8 easy Ayurvedic food swaps for winter

Easy Ayurvedic food swaps for winter

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We have the longest night behind us, but we’re still in the deep end of winter. You might have noticed your digestion is slower, you’re sleeping more and have less motivation to exercise. Here are a few easy Ayurvedic food swaps for winter to stay balanced. Make these swaps if you’re Kapha dominant or have a Kapha imbalance.

Read more about Kapha imbalances in this article.

Swap raw foods for cooked foods

Cooked foods are more easily digestible than raw foods. Since Kapha digestion is slower, we need to help it a little by eating foods that are easier to digest. Raw food is hard to digest, requiring Agni (digestion) to be strong and is only really recommended in summer. If you’ve noticed bloating and difficult digestion, stay away from raw foods for a while. At least until the weather gets warmer!

Swap cold drinks for hot drinks

Another way to support our digestion in winter is to try and fire up our digestion. You can do this by adding heating (and hot) drinks to your daily liquid intake. So drink a ginger lemon tea, or a cinnamon tea instead of ice cold plain water. 

Please note that it’s not great for the enamel on your teeth to sip lemon water or lemon tea all day long. Have it in one go and rinse with some lukewarm water to protect your teeth!

Try swapping cold smoothies and cold pressed juices for warm, spiced milk: In winter, it’s best to avoid cold drinks and opt for warm, nourishing beverages like spiced milk. Heat milk on low heat, add some warming spices like cinnamon, cardamom, and nutmeg. Avoid sweetening your drinks in winter or try to reduce it. 

Read more about why smoothies are not good for you in this article.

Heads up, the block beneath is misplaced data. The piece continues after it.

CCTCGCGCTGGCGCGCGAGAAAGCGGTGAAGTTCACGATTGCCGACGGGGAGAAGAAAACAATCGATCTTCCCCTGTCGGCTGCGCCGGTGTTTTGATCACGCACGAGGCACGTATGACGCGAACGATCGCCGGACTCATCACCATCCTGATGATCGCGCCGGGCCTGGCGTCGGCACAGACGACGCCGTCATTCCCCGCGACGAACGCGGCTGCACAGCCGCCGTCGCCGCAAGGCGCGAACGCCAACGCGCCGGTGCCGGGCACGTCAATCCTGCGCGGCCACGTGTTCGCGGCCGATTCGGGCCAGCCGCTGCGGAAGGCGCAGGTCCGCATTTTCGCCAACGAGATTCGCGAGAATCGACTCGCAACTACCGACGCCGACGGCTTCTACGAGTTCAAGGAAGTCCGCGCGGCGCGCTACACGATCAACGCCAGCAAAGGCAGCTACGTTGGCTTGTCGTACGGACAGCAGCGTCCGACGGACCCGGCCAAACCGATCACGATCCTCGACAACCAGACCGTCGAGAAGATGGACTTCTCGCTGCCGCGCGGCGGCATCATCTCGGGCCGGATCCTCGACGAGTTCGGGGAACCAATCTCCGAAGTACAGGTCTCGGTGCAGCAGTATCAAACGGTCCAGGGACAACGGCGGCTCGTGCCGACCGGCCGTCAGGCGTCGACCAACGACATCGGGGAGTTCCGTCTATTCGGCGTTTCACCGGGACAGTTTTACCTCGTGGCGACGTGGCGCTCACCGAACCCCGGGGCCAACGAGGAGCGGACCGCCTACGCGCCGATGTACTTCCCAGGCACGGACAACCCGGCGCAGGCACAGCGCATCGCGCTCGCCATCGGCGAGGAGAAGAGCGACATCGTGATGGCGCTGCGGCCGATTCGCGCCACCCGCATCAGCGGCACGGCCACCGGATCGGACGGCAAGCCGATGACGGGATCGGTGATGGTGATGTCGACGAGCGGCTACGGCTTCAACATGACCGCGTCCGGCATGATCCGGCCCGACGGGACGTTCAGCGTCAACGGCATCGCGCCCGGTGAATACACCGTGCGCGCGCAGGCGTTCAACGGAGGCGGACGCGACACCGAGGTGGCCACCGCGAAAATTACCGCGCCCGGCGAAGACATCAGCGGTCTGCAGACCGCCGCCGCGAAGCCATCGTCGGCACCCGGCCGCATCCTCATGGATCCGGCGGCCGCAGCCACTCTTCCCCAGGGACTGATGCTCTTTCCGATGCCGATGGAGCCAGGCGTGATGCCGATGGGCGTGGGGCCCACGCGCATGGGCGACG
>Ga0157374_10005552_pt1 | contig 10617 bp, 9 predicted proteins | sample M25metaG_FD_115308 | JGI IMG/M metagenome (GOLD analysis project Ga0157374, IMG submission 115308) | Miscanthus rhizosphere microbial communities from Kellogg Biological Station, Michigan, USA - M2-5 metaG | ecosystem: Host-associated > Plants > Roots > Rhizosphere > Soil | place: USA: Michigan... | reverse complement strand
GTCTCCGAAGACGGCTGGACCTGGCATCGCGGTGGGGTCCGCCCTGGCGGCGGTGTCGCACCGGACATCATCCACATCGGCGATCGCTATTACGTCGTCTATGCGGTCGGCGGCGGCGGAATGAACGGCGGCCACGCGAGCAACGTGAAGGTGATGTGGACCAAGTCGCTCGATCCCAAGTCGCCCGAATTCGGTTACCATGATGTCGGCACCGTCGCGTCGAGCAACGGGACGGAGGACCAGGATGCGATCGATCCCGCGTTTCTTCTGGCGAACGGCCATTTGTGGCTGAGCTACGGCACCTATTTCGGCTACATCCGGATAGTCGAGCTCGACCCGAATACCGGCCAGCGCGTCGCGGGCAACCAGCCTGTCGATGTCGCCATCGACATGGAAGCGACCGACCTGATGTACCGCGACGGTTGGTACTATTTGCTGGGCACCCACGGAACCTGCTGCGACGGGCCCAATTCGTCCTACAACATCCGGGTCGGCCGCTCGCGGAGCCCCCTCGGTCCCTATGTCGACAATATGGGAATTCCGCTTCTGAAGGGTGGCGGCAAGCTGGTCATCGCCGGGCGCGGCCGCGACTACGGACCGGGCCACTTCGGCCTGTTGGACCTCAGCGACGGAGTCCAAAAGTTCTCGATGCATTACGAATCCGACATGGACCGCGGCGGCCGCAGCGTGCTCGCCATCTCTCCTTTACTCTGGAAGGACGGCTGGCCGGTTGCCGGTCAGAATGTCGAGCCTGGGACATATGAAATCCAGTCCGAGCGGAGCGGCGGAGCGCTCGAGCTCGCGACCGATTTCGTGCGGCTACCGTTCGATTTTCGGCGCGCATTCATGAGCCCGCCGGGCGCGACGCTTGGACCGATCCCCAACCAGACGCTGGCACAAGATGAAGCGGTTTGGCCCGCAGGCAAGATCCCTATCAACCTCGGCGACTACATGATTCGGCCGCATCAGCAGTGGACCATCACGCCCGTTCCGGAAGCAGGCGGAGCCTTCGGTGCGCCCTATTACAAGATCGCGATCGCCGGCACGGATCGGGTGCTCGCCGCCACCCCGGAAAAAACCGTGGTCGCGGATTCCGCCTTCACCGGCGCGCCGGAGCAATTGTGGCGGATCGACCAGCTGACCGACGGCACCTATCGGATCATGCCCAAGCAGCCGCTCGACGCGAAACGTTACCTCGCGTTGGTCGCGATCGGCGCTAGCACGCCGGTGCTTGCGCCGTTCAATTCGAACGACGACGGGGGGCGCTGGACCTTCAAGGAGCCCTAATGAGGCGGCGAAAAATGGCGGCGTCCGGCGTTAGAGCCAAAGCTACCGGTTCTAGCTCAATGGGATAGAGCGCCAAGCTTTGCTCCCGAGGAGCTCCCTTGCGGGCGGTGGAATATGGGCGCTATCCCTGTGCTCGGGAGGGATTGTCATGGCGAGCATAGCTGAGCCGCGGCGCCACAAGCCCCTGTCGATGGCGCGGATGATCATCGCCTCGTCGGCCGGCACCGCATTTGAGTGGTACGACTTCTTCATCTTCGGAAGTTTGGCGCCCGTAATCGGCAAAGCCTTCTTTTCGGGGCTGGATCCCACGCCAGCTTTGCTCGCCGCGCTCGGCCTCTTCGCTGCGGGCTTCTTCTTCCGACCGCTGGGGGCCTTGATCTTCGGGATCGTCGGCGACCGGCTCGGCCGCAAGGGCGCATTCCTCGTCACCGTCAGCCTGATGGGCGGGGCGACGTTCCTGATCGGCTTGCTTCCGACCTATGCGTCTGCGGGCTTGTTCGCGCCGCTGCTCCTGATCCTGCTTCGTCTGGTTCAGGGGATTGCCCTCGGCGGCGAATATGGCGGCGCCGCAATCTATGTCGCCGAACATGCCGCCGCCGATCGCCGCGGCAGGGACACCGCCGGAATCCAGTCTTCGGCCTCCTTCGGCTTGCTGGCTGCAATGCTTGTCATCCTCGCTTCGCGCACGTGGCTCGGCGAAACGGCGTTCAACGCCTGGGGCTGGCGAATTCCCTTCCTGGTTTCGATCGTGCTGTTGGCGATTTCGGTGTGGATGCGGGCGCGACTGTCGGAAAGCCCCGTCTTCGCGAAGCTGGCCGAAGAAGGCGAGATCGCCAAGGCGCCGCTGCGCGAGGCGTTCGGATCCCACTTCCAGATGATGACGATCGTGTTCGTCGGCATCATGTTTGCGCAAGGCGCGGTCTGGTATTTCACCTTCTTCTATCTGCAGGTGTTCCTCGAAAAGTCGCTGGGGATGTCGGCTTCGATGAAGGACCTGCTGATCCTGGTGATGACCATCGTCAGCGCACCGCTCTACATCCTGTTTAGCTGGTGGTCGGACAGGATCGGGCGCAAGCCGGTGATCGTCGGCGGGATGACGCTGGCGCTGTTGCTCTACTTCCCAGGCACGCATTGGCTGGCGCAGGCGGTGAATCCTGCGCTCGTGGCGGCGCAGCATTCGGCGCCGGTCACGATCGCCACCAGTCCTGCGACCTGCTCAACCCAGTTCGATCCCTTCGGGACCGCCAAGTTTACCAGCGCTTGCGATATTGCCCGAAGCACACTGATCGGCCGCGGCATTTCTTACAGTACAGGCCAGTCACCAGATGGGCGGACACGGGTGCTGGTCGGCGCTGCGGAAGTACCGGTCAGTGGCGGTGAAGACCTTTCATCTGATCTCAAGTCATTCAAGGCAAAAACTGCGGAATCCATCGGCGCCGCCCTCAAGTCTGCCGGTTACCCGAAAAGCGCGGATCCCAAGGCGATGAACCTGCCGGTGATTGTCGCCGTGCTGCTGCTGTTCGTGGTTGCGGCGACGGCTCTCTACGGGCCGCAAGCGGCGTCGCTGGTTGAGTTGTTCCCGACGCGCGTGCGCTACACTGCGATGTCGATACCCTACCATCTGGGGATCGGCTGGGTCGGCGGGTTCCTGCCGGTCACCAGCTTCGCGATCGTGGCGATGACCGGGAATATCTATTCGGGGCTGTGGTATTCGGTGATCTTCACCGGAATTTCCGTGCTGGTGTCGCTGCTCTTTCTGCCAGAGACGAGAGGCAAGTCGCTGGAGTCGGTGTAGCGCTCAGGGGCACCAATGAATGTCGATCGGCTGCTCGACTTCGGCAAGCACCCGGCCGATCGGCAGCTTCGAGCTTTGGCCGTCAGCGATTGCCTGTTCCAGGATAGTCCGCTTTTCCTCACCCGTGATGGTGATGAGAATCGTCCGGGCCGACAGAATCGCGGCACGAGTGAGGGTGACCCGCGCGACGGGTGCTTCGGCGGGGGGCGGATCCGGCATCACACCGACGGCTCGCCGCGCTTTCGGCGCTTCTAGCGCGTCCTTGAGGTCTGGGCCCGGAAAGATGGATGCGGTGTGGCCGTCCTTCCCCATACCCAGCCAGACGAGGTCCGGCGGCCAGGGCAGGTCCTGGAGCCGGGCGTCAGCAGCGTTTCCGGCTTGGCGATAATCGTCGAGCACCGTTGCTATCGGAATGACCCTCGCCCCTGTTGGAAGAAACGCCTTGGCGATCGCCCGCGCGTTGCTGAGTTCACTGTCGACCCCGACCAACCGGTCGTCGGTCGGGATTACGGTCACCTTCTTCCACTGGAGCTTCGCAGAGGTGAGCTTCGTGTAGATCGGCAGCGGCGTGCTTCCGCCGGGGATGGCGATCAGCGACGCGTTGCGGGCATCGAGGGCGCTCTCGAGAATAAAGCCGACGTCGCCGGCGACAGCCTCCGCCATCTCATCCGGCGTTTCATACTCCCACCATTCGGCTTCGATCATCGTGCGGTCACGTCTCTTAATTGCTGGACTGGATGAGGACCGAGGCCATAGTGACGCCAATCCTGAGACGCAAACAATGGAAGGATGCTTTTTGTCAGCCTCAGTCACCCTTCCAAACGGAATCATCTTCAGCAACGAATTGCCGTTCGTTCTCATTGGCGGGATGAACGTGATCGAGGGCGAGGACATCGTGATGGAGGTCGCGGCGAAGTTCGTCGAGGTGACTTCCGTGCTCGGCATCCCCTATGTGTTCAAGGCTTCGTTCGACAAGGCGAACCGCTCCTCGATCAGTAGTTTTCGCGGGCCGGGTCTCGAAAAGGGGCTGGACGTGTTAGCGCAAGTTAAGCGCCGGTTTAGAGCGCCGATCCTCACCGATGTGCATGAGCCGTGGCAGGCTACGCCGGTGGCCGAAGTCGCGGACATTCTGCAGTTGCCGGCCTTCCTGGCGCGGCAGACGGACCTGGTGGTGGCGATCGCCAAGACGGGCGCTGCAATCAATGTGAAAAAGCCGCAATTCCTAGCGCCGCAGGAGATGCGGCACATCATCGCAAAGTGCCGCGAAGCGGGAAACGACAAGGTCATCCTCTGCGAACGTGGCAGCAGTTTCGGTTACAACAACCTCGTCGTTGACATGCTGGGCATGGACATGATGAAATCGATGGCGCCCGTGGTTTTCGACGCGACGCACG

Swap frying, deep frying or baking for steaming and boiling 

In winter we tend to go more for oily foods and choose frying over other preparation methods. But as we transition from Vata to Kapha season, it’s better to steam or boil vegetables instead. Steaming especially keeps nutrients more intact, and is best to balance Kapha.

Swap raw foods for cooked fruits

Swap raw fruits for cooked fruits: In winter, it’s best to eat fruits that are cooked or baked, as they are easier to digest and have a warming effect on the body. Try baked apples, pears, or stewed fruits with warming spices.

Swap oily foods for drying foods like beans and legumes

Legumes and beans not only are a great source of protein, but they also have a drying and scraping effect, clearing the channels in the body that have become blocked by too many sweet and oily foods. For those with a Vata imbalance it is not the best choice (eat in moderation and prepare appropriately with the right spices), but in winter you could really benefit from eating more beans and legumes.

Swap root vegetables for more greens 

OK, I’m absolutely not saying to drop the root vegetables here. I love root vegetables. I can’t imagine my life without carrots, beetroots and parsnips! But if you’re only having these kinds of vegetables, you will benefit from adding more greens to your diet in winter. Especially as we go towards spring, fresh greens will be popping up everywhere. Kale, collards, spinach, other leafy greens, broccoli, all kinds of cabbage will be good for you. Eat at least one portion of greens a day, every day.

Swap your overnight oats for hot porridge

Instead of eating cold cereals, try making hot porridge with whole grains like oats, quinoa, or amaranth. Add warming spices like cinnamon, ginger, and cardamom for added flavor and warmth. You can also add apple or pear when you are cooking the porridge to sweeten your meal. 

Swap cold sandwiches for warm, hearty stews

While sandwiches can be a quick and easy meal, they may not be the most warming or nourishing option in the winter. Instead, try making hearty stews or soups with warming spices like ginger, garlic, and cumin, which can help keep you warm and satisfied.

By making these easy Ayurvedic food swaps in winter, you can support your health and wellbeing while enjoying delicious, warming meals that are easy to digest and nourish your body.  It’s also important to remember to eat according to your body type and individual needs, so be sure to consult with an Ayurvedic practitioner or healthcare provider if you have any questions or concerns.

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